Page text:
John Kiriakou Headshot

Yemen Is the Next Big Battleground

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Osama bin Laden is dead and Americans are rightfully taking a victory lap.
But the greatest threat to the nation's safety and security over the past five
years has not been from bin Laden's al-Qaeda, dug into Afghanistan and
Pakistan. It's been from a Yemen-based offshoot called al-Qaeda in the
Arabian Peninsula (AQAP).

Remember Afghanistan on September 10, 2001? Today's Yemen is worse.
AQAP is holed up in the roughest part of a failing state with a collapsing
central government, a non-existent economy and an anti-American
population, a huge number of whom are wasted every day on qat, a narcotic
leaf that is the crop of choice in the country. Clean water is running out,
the birthrate is among the highest in the world and more than half the
population is illiterate. It's enough to make Afghanistan look inviting.

AQAP came out of the remnants of al-Qaeda in Iraq. Its leaders, mostly
Saudis and Yemenis, went to Saudi Arabia, but were driven out when
Riyadh finally got serious about fighting its own chickens-home-to-roost
terrorism. Since then, the group has launched several deadly attacks.

In 2008, AQAP militants attacked the US Embassy in Sana'a, killing 11
people. In 2009, a senior AQAP operative offered to surrender to Saudi
authorities, requesting a meeting with Saudi counterterrorism czar Prince
Muhammad bin Nayif Al Saud. Muhammad agreed to the meeting and
flew the terrorist to Saudi Arabia on his private jet, only to have the
man detonate homemade plastic explosives hidden in his underwear.
Muhammad was seriously injured. A year later, Nigerian student Omar
Farouk Abdulmutallab sewed a similar bomb into his underwear and tried
to blow up a Northwest Airlines flight as it arrived in Detroit on Christmas
Day. Late last year, AQAP tried to send bombs concealed in emptied toner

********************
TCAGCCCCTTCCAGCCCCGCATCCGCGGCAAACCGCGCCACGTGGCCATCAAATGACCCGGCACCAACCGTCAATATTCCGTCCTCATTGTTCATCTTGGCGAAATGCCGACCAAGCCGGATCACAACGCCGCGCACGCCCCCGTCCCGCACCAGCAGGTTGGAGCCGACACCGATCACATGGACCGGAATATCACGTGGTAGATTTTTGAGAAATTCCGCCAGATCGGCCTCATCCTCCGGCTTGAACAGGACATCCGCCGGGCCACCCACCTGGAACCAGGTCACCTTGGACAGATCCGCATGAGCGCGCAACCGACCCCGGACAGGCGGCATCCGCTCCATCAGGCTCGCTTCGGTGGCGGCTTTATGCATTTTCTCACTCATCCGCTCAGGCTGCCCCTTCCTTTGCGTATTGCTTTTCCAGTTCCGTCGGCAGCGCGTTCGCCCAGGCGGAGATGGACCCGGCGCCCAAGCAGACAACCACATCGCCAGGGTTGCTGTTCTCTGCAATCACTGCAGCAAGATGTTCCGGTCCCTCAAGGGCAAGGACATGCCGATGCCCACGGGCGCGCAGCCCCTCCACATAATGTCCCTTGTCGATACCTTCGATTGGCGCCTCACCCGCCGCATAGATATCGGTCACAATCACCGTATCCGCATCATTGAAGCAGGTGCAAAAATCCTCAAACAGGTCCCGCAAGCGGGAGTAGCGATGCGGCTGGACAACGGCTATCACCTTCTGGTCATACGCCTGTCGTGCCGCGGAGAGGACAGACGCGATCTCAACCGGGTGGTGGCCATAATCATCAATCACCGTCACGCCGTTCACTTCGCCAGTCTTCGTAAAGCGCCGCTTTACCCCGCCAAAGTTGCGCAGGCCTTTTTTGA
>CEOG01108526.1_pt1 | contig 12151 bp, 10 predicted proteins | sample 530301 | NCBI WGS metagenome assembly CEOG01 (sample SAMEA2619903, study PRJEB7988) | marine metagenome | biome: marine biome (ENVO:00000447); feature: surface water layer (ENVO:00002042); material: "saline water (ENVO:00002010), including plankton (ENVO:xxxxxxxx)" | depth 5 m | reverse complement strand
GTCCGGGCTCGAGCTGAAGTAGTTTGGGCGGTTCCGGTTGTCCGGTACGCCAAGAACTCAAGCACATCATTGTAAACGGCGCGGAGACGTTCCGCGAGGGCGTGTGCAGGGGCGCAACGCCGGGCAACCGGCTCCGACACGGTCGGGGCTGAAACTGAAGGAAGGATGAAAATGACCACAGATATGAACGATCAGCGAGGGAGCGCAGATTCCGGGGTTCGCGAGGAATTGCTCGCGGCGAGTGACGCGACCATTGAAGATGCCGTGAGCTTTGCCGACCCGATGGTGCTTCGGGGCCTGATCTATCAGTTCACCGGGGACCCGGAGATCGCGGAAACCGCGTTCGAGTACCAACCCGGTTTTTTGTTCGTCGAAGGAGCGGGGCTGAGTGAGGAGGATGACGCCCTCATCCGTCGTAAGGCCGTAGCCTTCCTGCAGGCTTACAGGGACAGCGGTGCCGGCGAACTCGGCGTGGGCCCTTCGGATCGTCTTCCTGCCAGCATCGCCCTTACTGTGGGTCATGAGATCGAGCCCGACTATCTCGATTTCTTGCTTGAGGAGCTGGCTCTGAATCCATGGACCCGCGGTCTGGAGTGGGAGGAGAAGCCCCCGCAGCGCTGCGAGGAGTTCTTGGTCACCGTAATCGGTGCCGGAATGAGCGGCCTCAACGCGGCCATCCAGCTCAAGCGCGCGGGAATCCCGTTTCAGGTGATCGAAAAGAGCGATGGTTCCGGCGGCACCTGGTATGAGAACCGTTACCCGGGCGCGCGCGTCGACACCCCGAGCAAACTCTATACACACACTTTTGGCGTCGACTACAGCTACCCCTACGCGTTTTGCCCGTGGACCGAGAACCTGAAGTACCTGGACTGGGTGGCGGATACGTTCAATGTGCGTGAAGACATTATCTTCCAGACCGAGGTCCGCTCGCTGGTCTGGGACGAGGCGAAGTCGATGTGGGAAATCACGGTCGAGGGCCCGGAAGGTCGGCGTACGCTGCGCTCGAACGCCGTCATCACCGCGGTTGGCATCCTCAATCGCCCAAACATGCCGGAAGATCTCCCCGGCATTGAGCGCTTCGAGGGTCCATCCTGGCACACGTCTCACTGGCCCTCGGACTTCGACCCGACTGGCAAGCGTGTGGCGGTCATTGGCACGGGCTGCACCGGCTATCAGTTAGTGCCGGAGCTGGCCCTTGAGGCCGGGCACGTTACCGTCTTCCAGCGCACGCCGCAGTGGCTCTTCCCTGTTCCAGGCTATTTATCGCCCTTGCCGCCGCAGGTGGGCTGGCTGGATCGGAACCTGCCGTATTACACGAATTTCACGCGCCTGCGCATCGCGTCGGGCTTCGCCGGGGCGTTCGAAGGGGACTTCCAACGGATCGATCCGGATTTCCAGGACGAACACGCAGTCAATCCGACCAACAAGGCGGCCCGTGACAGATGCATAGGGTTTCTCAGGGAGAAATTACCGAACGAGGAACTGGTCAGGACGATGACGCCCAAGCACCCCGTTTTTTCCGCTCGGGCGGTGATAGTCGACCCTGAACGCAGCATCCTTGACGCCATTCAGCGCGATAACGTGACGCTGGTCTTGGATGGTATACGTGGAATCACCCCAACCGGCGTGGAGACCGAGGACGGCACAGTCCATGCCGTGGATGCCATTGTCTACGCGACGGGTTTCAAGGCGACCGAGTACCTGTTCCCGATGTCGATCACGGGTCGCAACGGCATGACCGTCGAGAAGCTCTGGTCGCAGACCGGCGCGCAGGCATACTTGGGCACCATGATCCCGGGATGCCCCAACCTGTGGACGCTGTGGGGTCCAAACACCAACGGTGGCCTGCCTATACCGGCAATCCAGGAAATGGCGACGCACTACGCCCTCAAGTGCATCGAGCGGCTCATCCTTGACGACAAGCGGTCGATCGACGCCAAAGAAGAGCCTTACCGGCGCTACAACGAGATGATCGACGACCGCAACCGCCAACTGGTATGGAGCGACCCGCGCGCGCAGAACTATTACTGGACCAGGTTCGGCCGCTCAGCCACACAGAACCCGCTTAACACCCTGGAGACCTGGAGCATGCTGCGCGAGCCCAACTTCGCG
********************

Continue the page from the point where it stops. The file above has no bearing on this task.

cartridges to addresses in the U.S. via UPS and Federal Express, successfully
getting them into aircraft cargo holds.

To make matters worse, as many as 36 American ex-convicts who converted
to Islam in U.S. prisons went to Yemen in 2009, ostensibly to study Arabic.
The FBI, however, believes that they went to undergo training in AQAP camps in eastern Yemen. Scary? You bet. And there's no way to stop
them. They have valid U.S. passports, they've done their time and it's up to
U.S. law enforcement agencies to prove that they were in Yemen for terrorist
training.

A year ago, the Senate Foreign Relations Committee issued a report warning
of terrorism in Yemen, an emerging failed state in every way. But in 2010
there wasn't a danger of the country's entire political system falling apart.
Today that's the reality. Yemen's President Ali Abdallah Saleh leads
little more than the city of Sana'a. Most of the outlying areas are either
engaged in rebellions, are ungoverned or are under AQAP's control. And
Saleh spends most of his time shooting his own people who are engaged in
peaceful demonstrations.

Couple that with Yemen's economic, demographic and societal realities
and you have a disaster in the making. Yemen's oil -- the source of over 75
percent of its income -- will run out by 2017, and the country has no apparent
way to transition to a post-oil economy. Water shortages are already
acute throughout the country, and Sana'a may be the first capital city in the
world to run out of water. The mix of a high birthrate, little education, and
extreme unemployment is toxic.

Many counterterrorism experts believe that Yemen is beyond the point of
no return. Drone attacks aren't going to destroy AQAP. A strong central
government, democracy and economic opportunity might. But if the
country continues to circle the drain, robust intelligence collection and
boots on the ground may be required to crack AQAP. It's a task in which
the whole world has a stake -- after all, bin Laden's al-Qaeda had Europe,
Asia and Africa in its crosshairs for a decade, not just America. And if the
United States does go it alone, it could find itself mired in another hostile
environment for a generation.

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